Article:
Frank Coraci and Adam Sandler
Frank Coraci and Adam Sandler on the set of Click (2006). Photo: Columbia Pictures.

Curtiz and Bogart. Kurosawa and Mifune. Herzog and Kinski. Scorsese and De Niro. Coraci and Sandler?

College buddies Frank Coraci and Adam Sandler may not be aiming to make the next Casablanca, but there’s no denying the magic that exists in their collaborations. Of the five feature films that Coraci has directed, Sandler has starred in three of them—including The Wedding Singer and The Waterboy—and together they’ve brought in close to a half billion dollars at the box office.

As he prepared for world domination with the release of Click, Coraci spoke with MM about his collaborations with Sandler and keeping things fresh.

Jennifer Wood (MM): It is, of course, almost impossible to speak with you without asking about Adam Sandler, as so many of your films have been collaborations with him. So how did the two of you first meet?

Frank Coraci (FC): In college at NYU freshman year. We hung out one night with a group of friends and spent the night staying up in a closet to the wee hours making each other laugh. It became one of many nights that we did that. Our group of friends included (producer) Jack Giarraputo, (writer) Tim Herlihy and (actor) Alan Covert We felt like we were creating our own brand of comedy; we called it Shnorf Humor. I was in film school and Adam in drama, so we started collaborating back then in my short student films. He has remained a very close friend since.

MM: What’s the one thing that makes you want to keep working together?

FC: I think we both have the desire to do things that are original and push the envelope in some new way. As an artist, I truly respect that drive in him to do that. Also, I think he’s extremely intelligent and talented. And he makes me laugh. Something tells me I do the same for him. So there is just such a trust and a respect for each other’s taste.

MM: How does collaborating with one actor so often make your job as director easier? Are there unique challenges that can arise, too?

FC: It’s easier to direct Adam because we have an immediate short hand. There’s no tiptoeing to get to know each other’s boundaries. It’s so easy for me to say one word and conjure up an idea, or an emotion in him. On CLICK, there were some really dramatic moments that are hard for any actor to shed their guard about. I feel like I made Adam comfortable to let go. He’s a great actor, but by allowing me to say anything to him that was personal and emotional for him was as simple as him saying to me “Do whatever you have to do to get me there.” And when you see his performance in CLICK you’ll realize he definitely got there.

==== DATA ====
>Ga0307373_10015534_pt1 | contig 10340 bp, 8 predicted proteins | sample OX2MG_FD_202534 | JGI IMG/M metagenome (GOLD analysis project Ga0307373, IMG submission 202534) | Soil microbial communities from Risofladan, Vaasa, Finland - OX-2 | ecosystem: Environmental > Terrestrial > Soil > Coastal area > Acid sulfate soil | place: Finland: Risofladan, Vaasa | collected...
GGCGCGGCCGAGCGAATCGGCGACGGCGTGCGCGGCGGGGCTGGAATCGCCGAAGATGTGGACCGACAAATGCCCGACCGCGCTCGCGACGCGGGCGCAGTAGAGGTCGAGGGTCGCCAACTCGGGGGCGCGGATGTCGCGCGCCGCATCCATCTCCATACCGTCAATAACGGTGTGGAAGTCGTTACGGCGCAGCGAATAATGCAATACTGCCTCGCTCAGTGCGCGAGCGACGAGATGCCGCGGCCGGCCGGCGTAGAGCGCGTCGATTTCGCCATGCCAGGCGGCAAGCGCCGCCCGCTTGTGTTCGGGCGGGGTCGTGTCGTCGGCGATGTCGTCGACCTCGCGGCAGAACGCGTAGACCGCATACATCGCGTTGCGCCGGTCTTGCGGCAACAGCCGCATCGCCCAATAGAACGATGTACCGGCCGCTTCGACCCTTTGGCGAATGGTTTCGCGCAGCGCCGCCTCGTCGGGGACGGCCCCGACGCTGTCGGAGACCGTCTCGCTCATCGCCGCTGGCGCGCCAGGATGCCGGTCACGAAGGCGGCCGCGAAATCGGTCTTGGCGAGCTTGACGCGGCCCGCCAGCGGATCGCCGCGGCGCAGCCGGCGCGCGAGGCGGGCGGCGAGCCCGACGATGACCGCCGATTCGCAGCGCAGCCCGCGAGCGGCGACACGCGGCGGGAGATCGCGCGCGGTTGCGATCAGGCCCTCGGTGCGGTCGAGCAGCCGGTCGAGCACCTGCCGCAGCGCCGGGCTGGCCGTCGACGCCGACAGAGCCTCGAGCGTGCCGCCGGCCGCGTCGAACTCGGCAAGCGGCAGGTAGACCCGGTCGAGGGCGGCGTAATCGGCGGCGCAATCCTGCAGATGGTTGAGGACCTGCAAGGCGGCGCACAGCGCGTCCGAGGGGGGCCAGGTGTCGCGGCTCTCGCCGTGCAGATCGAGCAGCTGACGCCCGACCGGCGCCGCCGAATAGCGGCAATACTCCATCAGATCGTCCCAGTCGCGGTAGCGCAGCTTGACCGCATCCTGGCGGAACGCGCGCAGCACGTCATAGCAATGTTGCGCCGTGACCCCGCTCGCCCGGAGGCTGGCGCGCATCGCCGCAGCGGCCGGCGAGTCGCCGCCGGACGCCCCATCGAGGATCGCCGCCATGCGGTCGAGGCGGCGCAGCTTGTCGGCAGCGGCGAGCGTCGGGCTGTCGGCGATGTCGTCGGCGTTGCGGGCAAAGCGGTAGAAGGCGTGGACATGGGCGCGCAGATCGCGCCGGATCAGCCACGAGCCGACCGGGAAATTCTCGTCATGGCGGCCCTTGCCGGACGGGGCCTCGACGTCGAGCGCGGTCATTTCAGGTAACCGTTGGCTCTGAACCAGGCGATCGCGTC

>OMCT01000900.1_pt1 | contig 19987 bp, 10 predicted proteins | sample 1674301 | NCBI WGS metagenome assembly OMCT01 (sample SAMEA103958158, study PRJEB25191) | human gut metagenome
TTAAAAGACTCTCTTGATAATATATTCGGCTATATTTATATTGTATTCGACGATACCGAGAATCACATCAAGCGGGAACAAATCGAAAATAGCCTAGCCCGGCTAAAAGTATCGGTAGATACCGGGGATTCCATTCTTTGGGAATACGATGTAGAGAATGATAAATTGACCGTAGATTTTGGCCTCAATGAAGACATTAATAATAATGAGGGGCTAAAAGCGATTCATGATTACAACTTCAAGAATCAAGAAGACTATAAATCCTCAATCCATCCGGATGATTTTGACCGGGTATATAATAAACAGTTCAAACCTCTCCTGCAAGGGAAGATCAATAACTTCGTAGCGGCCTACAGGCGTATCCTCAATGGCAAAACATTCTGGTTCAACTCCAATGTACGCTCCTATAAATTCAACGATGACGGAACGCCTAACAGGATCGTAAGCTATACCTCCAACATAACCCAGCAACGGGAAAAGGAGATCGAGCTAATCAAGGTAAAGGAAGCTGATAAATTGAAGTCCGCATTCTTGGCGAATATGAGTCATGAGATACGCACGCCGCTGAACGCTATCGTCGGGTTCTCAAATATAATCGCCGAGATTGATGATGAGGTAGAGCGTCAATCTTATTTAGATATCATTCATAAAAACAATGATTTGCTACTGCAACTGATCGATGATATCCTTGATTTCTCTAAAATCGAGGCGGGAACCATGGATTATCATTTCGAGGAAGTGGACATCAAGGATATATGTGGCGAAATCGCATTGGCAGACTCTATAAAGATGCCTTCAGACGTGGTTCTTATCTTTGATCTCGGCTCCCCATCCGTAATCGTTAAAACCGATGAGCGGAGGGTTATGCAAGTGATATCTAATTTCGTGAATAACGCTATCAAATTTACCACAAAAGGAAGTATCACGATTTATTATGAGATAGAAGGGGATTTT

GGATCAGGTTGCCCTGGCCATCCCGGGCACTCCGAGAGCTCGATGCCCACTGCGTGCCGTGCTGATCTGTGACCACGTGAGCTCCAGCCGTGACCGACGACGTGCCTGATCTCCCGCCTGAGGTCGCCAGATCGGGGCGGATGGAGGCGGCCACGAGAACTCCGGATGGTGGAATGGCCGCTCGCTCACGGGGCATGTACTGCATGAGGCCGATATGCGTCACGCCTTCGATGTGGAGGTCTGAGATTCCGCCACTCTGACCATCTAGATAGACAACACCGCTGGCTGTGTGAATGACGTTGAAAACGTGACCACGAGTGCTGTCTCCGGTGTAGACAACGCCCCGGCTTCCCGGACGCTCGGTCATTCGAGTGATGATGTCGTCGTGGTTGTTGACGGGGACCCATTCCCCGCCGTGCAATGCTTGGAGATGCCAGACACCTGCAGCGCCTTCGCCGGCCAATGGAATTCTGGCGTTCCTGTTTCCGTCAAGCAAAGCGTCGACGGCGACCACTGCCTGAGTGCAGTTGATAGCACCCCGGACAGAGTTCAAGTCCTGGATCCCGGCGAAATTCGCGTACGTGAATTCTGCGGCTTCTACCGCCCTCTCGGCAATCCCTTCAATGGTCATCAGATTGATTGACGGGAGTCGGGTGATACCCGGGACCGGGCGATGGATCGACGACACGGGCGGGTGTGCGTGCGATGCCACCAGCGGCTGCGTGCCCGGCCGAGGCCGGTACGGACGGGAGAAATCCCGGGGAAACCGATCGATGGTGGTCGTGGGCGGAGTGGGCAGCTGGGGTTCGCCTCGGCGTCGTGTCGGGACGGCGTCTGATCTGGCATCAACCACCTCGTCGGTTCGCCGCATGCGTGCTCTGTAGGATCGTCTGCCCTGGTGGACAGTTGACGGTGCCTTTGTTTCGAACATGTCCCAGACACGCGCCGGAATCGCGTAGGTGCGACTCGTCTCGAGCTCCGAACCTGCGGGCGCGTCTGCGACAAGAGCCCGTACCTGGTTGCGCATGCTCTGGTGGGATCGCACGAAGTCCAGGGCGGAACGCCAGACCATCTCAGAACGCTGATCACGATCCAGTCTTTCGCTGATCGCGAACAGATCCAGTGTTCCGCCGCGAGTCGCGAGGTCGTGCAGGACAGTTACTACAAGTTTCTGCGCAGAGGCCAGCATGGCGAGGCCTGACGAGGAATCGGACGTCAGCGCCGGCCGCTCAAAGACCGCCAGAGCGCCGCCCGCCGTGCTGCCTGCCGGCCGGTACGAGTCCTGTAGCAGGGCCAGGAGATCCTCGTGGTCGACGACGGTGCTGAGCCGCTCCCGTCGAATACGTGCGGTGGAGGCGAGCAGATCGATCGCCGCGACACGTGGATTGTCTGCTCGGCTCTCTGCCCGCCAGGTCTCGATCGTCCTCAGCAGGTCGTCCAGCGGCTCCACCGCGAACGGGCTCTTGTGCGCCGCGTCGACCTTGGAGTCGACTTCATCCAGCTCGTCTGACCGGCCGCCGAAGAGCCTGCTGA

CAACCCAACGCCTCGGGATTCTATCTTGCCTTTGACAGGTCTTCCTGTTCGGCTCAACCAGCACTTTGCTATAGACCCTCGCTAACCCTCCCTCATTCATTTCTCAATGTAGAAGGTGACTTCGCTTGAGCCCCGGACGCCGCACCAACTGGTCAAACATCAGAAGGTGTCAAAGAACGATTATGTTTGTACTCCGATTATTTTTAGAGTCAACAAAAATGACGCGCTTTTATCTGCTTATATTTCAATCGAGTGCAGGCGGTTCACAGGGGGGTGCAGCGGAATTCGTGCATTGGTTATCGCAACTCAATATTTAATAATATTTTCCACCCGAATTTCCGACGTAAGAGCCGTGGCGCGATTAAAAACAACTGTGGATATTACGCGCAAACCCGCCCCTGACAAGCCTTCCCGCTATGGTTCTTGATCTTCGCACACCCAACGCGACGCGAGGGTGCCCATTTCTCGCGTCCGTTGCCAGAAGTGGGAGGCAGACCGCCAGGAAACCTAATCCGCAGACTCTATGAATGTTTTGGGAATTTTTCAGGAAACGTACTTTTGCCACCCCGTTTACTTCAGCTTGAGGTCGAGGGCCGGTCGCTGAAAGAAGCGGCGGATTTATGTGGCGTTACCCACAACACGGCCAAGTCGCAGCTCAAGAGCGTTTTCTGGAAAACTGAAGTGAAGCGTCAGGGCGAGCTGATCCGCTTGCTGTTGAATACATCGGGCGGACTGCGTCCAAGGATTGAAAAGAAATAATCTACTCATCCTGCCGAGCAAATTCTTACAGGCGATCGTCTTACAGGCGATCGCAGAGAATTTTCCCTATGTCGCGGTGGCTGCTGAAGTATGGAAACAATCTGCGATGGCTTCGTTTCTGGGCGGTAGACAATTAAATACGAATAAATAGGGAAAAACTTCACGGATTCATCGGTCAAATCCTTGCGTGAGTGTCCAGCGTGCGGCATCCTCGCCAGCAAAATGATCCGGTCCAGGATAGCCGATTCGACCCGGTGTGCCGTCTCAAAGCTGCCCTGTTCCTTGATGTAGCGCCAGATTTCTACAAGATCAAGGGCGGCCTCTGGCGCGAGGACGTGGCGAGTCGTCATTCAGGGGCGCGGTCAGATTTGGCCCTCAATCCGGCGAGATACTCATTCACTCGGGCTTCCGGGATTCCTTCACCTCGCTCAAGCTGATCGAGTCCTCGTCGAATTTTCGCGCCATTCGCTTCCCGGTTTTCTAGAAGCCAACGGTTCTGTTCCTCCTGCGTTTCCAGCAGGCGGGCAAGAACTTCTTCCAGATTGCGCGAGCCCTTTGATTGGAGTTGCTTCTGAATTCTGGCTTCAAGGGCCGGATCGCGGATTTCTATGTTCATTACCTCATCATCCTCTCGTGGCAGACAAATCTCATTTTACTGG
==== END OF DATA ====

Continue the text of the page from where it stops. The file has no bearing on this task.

MM: Are there unique challenges that can arise, too?

FC: The unique challenges are, how do you keep it fresh? And I think the answer is to always do a project together that pushes the boundaries further. That’s what brought us back together on CLICK.

MM: So how did CLICK come to you?

FC: CLICK is an interesting movie because it’s sort of a combination of genres and tone wrapped into one movie. In that way it’s totally original. Adam really wanted me to do it—and everyone around me that I trust and respect came to me saying “This is the one you have to do with Sandler again.”

I read it and realized it could be as funny as the movies we had done before, but could somehow surpass them. Along with being hilarious, it was taking some serious themes head on. It felt important. And from a filmmaking standpoint, it had the potential to be the most visual film I have ever done. I believe in all films being as cinematic as possible. And comedies usually get slighted, but thus far I’ve tried my best for that not to happen. CLICK was a chance make one of the most visually interesting/stylized movies yet. It’s kind of a comedy, sci-fi, time/dimension traveling fantasy film.

MM: When deciding on a project, what are the most important factors for you? What’s the one thing that will make you say ‘Yes’ right away?

MM: Is this a story that is worth bleeding into for the next one to two years of my life? It’s a really long commitment to make a movie, and hopefully it will live long after I’m gone. I put a lot of pressure on myself when I make that decision. Sometimes I just really wish I were an actor, because I would jump on movies so much faster since I could do six movies a year then. I never say right away, but for CLICK, I did make the decision relatively quickly.

MM: What was it that sold you on the film?

FC: I saw how interesting and unconventional it was storytelling-wise, since Michael Newman was such a flawed character. And the journey he goes on in this film takes on some heavy themes—head on. It became clear that this could be a really cool movie. And I believed what it had to say. From that point on, it was full tilt. And now I’m so glad I did it.

MM: So if you had the “universal remote,” what’s the first thing you’d do with it?

MM: Pause and take naps so I could stay up late every night and get more out of life. It’s crazy to think we sleep a third of our life away.